hard to do with the goggles…
…was the X-wing flying high cover for your Mavic or just in chance hot pursuit as you exited your drive? the wonders seen at tfl…
tfl x-wing starfighter

Yoda on Wells
… could he know Margery Bills? might she be Lola? ;-P
Yoda speak
swampy around his house too…
"Weird Al" - Yoda
seagulls

Road said...

Yeah...very cool, very handy. My Mavic just showed up about an hour ago and I'm looking forward to using it in my wanderings. Learning some things watching you learn yours.

Ronald Mahan said...

Remmij asked about road maintenance? Because no one else answered your question - I will try to provide an answer.

All Terlingua Ranch roads are private roads - with some limited exceptions. And the ranch has about 1100 miles of private roads to maintain. Don't know where you got the false idea that the State of Texas contributes state funds to do any of the road maintenance on these private roads. The only roads Texas maintains are a few of the old state roads that are located within Terlingua Ranch. One example of a road the state maintains - is the state road that connects Highway 118 with Highway 385. And strangely - this road was never given an official road number - maybe because it fails to meet minimum state requirements for a state highway?

The Terlingua Ranch property owners pay for the road maintenance done on most of these roads. This is done by the the property owners paying an annual fee - called the MAINTENANCE FEE. This fee was illegally adopted in 2005 - when the POATRI Board claimed the Members in Good Standing approved the new Flat Fee - despite the well known fact - THAT THE FLAT FEE GOT LESS THAN THE REQUIRED MAJORITY OF VOTES. Currently less than one half of property owners now pay the MAINTENANCE FEE. Many property owners do not believe the current FLAT FEE is fair for the smaller property owners. The fee system charges an owner of a 20 acre tract - the same fee as the owner of one hundred 20 acre tracts or a 2000 acre tract. Needless to say the large landowners and all real estate companies - love this FLAT FEE system - as they are now still paying less than they did prior to 2005. Some property owners are still protesting this screwing by maintaining a large sign (on their private property - that informs all - NO SAY - NO PAY! They still want a legal vote on the issue of Maintenance Fees!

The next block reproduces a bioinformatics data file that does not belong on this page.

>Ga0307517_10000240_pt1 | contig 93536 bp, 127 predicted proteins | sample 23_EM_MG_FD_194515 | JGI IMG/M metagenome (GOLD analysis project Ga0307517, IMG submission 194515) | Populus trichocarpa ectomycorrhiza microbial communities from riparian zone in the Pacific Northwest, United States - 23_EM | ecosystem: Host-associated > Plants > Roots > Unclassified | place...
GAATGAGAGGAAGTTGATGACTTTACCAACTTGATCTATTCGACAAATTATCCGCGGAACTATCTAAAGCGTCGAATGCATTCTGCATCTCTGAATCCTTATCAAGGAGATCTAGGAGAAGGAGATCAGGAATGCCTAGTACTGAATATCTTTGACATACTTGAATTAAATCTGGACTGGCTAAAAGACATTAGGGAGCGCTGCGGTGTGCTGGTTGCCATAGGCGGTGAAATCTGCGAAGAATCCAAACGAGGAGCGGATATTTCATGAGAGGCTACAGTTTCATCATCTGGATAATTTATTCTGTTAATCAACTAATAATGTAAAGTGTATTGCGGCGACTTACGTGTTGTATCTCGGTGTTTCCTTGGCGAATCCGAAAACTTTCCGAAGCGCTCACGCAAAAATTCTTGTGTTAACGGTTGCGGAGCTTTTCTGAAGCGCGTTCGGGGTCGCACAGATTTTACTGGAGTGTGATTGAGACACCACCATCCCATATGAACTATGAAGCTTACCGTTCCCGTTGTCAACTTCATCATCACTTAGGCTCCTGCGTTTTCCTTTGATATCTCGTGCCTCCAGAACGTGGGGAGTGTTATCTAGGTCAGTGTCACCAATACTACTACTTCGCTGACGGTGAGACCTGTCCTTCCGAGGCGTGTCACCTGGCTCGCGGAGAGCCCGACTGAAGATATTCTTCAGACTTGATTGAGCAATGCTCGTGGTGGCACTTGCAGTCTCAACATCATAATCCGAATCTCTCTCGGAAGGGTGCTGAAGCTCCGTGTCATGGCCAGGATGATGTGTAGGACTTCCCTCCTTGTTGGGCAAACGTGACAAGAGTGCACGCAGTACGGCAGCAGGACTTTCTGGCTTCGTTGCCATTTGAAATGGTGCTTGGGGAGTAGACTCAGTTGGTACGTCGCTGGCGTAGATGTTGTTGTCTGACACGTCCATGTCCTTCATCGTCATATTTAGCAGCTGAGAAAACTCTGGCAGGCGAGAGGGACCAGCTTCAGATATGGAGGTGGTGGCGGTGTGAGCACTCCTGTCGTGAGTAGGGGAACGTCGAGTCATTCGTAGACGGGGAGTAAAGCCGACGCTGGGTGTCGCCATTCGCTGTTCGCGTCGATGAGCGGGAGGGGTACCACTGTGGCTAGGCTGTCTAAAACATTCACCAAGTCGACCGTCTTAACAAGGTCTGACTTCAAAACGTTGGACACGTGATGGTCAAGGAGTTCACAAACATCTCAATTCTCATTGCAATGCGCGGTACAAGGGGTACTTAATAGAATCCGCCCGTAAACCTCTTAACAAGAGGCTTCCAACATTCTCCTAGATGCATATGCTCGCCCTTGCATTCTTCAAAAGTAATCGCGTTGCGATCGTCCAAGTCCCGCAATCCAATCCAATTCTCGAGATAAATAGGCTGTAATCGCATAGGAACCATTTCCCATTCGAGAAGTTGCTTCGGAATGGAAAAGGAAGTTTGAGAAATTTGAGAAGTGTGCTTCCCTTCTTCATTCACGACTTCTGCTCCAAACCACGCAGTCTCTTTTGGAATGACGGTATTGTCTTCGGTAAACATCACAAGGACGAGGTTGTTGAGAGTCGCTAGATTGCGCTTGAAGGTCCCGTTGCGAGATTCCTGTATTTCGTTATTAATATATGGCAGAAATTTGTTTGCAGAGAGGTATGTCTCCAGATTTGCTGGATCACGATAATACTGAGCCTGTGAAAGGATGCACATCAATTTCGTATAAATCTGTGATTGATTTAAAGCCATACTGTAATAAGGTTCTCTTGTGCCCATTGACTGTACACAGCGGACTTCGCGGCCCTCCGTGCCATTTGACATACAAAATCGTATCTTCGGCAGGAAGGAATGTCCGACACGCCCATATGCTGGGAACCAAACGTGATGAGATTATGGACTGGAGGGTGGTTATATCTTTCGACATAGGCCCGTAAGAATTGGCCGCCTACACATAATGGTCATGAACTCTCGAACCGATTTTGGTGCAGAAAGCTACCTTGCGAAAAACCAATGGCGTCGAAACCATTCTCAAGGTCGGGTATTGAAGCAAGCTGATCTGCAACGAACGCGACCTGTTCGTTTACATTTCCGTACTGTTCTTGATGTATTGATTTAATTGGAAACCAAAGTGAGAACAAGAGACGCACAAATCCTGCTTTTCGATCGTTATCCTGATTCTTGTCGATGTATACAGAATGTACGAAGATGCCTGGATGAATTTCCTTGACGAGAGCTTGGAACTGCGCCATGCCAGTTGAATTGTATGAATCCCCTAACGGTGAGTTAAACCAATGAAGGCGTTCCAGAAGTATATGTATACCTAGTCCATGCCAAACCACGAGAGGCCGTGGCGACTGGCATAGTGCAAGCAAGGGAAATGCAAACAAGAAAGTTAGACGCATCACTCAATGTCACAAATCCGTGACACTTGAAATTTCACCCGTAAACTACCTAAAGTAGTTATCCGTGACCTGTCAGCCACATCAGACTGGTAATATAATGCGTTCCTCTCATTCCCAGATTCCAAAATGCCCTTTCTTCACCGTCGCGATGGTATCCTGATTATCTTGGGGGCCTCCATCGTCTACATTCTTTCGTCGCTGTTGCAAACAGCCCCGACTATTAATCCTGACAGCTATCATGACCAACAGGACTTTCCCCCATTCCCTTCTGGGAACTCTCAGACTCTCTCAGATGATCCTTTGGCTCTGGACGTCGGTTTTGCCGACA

Ronald Mahan said...

Remmij did not ask the question about funding of road maintenance. My error - Lin Weichold was the gentleman who asked about funding of road maintenance.